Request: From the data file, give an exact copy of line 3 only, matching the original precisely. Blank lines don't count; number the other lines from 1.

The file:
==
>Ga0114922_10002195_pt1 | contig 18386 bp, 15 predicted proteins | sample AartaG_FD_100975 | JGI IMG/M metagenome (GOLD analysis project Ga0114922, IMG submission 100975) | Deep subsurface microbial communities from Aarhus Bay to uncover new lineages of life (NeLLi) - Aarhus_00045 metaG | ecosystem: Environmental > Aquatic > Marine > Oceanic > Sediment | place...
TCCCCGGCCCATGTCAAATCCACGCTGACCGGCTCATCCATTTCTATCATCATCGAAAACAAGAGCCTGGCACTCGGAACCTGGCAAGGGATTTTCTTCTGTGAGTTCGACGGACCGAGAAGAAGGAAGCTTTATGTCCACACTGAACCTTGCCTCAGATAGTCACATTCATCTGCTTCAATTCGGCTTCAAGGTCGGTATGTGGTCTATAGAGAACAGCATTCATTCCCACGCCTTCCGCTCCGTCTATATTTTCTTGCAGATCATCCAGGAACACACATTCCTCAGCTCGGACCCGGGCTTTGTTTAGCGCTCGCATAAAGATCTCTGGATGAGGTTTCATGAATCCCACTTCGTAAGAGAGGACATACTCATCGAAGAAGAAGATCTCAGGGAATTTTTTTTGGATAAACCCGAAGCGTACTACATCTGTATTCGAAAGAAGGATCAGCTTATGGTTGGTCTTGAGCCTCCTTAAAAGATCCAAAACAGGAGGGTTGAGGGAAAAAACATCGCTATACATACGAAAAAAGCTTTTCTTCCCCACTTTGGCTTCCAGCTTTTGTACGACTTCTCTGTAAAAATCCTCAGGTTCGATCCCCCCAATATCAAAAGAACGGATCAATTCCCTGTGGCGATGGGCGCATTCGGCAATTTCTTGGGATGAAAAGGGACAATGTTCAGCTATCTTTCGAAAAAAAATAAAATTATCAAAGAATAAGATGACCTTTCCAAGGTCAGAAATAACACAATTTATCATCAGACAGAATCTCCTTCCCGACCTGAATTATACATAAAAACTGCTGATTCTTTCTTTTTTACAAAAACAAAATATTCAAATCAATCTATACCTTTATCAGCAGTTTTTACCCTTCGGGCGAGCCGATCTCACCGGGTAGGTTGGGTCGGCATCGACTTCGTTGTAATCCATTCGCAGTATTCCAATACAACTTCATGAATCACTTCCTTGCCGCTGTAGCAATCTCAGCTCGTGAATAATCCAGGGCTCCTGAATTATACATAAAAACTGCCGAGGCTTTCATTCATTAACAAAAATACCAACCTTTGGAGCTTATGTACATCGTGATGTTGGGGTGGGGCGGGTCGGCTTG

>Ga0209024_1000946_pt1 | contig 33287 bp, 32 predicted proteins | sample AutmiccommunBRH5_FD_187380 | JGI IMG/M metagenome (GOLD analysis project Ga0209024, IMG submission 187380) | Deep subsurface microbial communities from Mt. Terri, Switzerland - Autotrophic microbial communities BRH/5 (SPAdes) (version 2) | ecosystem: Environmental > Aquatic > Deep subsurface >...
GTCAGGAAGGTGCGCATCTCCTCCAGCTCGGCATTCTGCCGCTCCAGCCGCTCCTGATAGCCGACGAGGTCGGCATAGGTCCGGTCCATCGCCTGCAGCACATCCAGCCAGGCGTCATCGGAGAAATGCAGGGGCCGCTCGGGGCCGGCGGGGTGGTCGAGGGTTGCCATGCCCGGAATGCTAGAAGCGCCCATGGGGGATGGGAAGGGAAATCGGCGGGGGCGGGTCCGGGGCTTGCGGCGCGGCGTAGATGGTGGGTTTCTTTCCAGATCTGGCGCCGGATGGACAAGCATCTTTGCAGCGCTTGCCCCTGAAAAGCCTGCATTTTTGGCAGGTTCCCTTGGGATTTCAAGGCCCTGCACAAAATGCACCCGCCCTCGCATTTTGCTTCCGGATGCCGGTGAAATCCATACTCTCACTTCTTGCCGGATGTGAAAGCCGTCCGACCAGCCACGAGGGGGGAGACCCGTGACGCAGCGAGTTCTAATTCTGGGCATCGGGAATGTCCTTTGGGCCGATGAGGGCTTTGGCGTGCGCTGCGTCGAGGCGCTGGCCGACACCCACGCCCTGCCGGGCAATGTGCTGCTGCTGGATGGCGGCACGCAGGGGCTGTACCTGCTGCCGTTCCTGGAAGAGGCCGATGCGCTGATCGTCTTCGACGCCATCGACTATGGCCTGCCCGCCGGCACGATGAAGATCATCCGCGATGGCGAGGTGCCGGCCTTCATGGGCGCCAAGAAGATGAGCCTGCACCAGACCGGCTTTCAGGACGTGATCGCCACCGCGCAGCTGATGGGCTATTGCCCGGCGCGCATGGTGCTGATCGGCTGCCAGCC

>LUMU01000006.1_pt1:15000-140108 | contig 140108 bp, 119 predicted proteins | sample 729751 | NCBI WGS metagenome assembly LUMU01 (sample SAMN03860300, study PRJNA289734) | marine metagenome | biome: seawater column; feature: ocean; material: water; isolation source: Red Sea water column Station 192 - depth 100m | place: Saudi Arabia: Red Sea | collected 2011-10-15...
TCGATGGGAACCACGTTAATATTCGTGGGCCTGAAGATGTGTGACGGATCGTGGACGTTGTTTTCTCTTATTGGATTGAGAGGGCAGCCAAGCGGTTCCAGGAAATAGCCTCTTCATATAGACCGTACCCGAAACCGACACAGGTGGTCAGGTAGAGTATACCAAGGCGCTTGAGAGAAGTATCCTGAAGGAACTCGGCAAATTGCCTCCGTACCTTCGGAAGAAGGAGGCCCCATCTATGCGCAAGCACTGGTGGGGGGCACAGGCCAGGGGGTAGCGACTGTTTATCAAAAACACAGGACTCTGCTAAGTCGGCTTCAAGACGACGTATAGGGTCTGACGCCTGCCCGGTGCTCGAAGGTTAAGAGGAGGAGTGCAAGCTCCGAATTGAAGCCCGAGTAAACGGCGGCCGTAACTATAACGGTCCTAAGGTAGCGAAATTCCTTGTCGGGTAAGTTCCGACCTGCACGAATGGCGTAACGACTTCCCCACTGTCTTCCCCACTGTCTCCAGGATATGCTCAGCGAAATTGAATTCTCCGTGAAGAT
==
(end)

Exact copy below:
>Ga0209024_1000946_pt1 | contig 33287 bp, 32 predicted proteins | sample AutmiccommunBRH5_FD_187380 | JGI IMG/M metagenome (GOLD analysis project Ga0209024, IMG submission 187380) | Deep subsurface microbial communities from Mt. Terri, Switzerland - Autotrophic microbial communities BRH/5 (SPAdes) (version 2) | ecosystem: Environmental > Aquatic > Deep subsurface >...